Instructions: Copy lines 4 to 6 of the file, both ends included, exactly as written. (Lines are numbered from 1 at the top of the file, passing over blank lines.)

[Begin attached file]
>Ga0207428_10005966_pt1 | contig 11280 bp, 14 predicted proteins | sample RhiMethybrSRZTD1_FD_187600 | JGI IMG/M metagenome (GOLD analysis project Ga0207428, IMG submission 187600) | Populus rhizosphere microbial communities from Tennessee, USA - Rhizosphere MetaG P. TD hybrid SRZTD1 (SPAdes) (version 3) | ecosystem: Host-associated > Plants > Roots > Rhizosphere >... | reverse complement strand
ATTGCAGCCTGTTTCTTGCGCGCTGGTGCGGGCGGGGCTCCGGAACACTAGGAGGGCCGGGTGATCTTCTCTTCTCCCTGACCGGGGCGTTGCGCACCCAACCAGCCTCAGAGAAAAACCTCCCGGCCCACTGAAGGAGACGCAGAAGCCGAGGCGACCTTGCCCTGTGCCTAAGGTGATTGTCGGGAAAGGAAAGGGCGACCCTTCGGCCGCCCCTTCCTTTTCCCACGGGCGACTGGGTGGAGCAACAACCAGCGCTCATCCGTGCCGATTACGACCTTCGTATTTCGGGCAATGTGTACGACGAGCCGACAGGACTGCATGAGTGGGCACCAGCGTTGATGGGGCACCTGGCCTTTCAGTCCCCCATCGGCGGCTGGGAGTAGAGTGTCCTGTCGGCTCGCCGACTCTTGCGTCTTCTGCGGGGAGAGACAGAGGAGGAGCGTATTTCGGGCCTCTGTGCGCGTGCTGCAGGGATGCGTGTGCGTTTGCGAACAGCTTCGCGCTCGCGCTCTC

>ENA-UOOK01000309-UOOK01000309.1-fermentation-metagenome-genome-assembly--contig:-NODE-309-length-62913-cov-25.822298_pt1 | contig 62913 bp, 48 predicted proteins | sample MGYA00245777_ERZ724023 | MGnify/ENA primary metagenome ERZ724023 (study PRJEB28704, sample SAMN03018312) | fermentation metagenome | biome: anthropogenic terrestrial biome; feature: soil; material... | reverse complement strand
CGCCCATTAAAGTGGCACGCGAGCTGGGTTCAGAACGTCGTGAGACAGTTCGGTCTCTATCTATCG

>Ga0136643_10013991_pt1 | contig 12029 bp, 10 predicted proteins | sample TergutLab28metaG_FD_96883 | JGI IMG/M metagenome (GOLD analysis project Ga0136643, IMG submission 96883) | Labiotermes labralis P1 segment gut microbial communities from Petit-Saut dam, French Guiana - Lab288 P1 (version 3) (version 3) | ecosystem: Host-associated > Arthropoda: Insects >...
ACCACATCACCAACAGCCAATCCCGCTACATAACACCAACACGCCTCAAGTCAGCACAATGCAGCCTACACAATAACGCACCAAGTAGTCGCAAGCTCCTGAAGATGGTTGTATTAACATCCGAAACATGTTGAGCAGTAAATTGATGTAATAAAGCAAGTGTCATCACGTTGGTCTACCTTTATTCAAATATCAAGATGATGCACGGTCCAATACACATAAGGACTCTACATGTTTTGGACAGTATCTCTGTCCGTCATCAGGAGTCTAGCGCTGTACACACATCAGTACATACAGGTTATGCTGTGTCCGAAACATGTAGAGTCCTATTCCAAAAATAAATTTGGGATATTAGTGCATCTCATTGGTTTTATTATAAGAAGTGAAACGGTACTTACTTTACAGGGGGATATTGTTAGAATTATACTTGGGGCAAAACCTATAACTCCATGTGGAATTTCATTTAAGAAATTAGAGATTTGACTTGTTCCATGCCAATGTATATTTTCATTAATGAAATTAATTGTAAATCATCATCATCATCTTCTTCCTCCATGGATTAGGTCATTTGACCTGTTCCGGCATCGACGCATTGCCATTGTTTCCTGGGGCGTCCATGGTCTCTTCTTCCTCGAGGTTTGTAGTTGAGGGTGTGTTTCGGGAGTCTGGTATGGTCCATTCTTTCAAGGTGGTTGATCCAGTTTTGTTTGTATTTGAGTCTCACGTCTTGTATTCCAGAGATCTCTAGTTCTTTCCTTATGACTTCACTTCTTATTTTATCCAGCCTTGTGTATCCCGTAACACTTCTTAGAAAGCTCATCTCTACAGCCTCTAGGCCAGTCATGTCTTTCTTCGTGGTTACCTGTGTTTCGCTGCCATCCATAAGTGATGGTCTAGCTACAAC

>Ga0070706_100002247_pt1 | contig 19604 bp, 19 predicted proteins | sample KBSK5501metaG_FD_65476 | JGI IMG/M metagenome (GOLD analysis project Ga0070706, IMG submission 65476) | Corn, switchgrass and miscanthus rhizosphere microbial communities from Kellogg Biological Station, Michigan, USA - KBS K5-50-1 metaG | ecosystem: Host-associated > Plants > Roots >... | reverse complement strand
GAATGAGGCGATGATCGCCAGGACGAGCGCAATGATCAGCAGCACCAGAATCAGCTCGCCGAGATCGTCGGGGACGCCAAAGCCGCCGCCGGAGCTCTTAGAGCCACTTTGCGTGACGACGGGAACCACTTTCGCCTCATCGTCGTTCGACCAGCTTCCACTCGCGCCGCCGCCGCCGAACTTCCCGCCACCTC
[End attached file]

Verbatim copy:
CGCCCATTAAAGTGGCACGCGAGCTGGGTTCAGAACGTCGTGAGACAGTTCGGTCTCTATCTATCG

>Ga0136643_10013991_pt1 | contig 12029 bp, 10 predicted proteins | sample TergutLab28metaG_FD_96883 | JGI IMG/M metagenome (GOLD analysis project Ga0136643, IMG submission 96883) | Labiotermes labralis P1 segment gut microbial communities from Petit-Saut dam, French Guiana - Lab288 P1 (version 3) (version 3) | ecosystem: Host-associated > Arthropoda: Insects >...
ACCACATCACCAACAGCCAATCCCGCTACATAACACCAACACGCCTCAAGTCAGCACAATGCAGCCTACACAATAACGCACCAAGTAGTCGCAAGCTCCTGAAGATGGTTGTATTAACATCCGAAACATGTTGAGCAGTAAATTGATGTAATAAAGCAAGTGTCATCACGTTGGTCTACCTTTATTCAAATATCAAGATGATGCACGGTCCAATACACATAAGGACTCTACATGTTTTGGACAGTATCTCTGTCCGTCATCAGGAGTCTAGCGCTGTACACACATCAGTACATACAGGTTATGCTGTGTCCGAAACATGTAGAGTCCTATTCCAAAAATAAATTTGGGATATTAGTGCATCTCATTGGTTTTATTATAAGAAGTGAAACGGTACTTACTTTACAGGGGGATATTGTTAGAATTATACTTGGGGCAAAACCTATAACTCCATGTGGAATTTCATTTAAGAAATTAGAGATTTGACTTGTTCCATGCCAATGTATATTTTCATTAATGAAATTAATTGTAAATCATCATCATCATCTTCTTCCTCCATGGATTAGGTCATTTGACCTGTTCCGGCATCGACGCATTGCCATTGTTTCCTGGGGCGTCCATGGTCTCTTCTTCCTCGAGGTTTGTAGTTGAGGGTGTGTTTCGGGAGTCTGGTATGGTCCATTCTTTCAAGGTGGTTGATCCAGTTTTGTTTGTATTTGAGTCTCACGTCTTGTATTCCAGAGATCTCTAGTTCTTTCCTTATGACTTCACTTCTTATTTTATCCAGCCTTGTGTATCCCGTAACACTTCTTAGAAAGCTCATCTCTACAGCCTCTAGGCCAGTCATGTCTTTCTTCGTGGTTACCTGTGTTTCGCTGCCATCCATAAGTGATGGTCTAGCTACAAC